Can you tell us a bit about your day job at Kountry Wood?
It is a cabinet company that builds over 1.2 million cabinets a year. Next year we’ll be celebrating 25 years and I’m going to sell out to my boys and some other guys.
You’re 77, right? Why start a new enterprise in your 70s?
Yes, I just turned 77. You have to do something. Plus, I have people around me. This isn’t all about me. I bought a horse farm when I was 75 and Duane Miller’s family is managing it. I have a younger generation involved in it as well. I’m kind of just an investor and I enjoy horses.
Under the Kountry Lane Standardbreds moniker your sole focus is on breeding top-quality yearlings. Why did you decide to stay away from the racing side?
I’m not a racer. That is for other people. If you try to be everything it doesn’t work. I decided to stick with broodmares and I have 30 right now.
How much would you say you’ve invested in mares since starting your breeding operation?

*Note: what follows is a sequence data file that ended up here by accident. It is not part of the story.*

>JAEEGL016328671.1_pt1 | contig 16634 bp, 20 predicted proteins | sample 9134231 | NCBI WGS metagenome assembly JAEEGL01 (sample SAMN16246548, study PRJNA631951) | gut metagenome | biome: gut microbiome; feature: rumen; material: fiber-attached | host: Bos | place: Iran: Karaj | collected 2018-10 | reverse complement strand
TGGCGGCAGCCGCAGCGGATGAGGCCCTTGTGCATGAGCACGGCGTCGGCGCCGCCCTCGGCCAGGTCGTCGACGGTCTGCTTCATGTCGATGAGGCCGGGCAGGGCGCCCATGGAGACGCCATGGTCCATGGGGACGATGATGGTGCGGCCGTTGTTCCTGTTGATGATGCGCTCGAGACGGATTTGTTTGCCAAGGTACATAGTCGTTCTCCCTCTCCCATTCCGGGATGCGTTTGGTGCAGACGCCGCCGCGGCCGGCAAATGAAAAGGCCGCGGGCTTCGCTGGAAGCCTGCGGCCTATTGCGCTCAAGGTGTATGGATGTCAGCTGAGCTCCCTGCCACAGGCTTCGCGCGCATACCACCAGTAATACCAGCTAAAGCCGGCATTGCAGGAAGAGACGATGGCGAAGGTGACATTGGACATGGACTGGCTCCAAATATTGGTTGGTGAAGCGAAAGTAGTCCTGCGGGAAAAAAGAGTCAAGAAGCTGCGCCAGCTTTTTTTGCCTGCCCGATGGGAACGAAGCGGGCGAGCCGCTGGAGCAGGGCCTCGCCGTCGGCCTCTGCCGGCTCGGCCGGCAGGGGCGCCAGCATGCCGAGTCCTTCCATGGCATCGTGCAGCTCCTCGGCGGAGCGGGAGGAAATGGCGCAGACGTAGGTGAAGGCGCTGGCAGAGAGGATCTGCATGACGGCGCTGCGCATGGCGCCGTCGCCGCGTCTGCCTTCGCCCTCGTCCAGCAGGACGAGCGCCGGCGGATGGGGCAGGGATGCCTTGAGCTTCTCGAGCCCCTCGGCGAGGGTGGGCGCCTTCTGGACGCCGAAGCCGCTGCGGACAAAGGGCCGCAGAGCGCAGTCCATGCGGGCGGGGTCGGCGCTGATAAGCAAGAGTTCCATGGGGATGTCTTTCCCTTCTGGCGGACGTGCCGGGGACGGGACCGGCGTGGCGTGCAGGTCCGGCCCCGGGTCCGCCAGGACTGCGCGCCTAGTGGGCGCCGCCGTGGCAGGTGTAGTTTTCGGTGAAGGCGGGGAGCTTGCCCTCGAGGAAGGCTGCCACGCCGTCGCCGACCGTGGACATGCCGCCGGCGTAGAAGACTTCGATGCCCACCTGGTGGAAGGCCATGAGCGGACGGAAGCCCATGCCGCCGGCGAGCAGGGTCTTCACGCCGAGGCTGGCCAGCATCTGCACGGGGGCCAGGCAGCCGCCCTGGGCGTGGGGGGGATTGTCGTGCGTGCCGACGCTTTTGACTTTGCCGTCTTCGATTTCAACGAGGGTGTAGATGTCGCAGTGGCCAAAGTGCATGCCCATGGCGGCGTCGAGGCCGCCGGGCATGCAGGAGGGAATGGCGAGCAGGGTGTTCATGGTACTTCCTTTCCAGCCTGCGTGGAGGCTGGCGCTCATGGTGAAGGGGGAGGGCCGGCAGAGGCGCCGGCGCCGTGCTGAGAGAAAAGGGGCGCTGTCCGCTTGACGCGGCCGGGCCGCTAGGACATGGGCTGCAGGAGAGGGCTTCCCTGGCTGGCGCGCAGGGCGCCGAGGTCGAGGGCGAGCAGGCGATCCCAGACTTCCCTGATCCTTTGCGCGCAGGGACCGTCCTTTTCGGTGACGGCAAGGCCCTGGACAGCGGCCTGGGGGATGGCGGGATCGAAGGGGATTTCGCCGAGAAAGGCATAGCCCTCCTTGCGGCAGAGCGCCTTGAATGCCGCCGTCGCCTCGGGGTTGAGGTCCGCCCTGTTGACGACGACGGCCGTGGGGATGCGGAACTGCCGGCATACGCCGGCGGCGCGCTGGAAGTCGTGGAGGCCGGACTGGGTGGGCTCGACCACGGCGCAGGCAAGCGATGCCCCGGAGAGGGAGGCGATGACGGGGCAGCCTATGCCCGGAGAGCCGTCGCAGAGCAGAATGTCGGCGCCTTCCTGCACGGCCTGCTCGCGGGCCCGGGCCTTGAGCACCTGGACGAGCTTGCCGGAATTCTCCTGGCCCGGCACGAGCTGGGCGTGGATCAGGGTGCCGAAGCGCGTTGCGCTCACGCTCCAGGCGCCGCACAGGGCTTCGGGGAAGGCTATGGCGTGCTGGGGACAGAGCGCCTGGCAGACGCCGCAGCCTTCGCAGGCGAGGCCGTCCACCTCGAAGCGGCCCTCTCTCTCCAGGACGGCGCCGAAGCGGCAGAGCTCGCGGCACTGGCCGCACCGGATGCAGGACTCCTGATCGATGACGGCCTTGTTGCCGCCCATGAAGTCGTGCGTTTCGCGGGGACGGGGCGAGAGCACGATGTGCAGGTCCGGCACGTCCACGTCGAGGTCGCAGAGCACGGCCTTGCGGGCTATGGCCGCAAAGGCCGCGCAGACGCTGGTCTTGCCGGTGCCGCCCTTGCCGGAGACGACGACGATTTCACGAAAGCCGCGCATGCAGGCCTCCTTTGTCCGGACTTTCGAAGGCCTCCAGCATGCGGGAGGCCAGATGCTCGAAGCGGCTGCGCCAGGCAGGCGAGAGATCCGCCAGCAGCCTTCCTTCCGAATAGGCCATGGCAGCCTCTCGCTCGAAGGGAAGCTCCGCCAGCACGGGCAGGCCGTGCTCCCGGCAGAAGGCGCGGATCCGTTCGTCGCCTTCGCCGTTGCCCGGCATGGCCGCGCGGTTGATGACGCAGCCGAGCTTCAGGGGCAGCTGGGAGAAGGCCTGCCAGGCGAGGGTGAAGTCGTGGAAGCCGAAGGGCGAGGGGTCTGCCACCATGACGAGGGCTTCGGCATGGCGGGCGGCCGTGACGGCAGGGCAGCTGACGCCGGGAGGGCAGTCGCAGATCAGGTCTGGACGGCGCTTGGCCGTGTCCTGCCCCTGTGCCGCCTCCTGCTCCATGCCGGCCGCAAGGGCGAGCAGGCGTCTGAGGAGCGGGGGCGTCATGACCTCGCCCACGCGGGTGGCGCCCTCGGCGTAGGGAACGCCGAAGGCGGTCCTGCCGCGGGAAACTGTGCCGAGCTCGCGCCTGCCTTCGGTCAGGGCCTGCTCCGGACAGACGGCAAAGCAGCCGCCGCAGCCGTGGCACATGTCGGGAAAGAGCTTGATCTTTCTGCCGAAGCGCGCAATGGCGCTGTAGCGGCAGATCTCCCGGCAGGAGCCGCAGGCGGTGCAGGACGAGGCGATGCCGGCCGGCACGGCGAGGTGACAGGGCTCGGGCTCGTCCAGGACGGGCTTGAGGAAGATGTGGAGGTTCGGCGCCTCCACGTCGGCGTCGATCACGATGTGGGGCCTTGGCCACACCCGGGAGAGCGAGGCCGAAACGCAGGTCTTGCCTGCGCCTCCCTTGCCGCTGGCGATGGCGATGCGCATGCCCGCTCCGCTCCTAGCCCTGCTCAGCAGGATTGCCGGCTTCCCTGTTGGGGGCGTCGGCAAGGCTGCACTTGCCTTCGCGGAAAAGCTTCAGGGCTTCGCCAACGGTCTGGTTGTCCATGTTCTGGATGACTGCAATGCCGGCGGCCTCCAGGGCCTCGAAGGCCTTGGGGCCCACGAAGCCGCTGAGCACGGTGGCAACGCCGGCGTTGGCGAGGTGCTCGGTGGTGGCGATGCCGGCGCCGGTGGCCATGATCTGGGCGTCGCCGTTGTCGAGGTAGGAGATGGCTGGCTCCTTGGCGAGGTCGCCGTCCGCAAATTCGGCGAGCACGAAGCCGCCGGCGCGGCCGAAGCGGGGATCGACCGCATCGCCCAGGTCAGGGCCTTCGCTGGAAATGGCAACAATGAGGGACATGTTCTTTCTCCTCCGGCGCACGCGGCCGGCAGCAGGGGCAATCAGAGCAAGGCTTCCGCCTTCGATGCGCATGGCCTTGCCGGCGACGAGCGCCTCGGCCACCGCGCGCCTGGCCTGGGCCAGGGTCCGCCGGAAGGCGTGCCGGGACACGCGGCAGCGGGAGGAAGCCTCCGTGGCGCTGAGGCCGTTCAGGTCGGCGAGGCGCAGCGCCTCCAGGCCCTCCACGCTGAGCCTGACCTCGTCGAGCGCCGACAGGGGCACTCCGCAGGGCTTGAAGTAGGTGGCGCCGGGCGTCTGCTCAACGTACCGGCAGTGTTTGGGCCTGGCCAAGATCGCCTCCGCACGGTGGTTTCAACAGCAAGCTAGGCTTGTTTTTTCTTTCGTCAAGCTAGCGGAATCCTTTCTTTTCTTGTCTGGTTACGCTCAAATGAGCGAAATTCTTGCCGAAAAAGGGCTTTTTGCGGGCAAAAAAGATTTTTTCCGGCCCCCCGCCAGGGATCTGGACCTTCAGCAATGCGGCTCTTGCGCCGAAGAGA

I’d just as soon not talk about that. I don’t like to talk about money.
Is it safe to say that the Shartin N-Captaintreacherous filly that will sell this fall is the one you are most anticipating?
We are looking forward not only to that one but also others. We have a Plunge Blue Chip that I think is from Chapter Seven. We have about 12 or 13 going to different sales this fall. When we go to the sale we have no reserve on our horses. We are there to sell.
Which sales do you plan to sell at?
I’m hoping to sell most at Lexington. I have a couple that will probably go to the Hoosier Classic Sale. Maybe some will go to Harrisburg.
Is this your first season selling?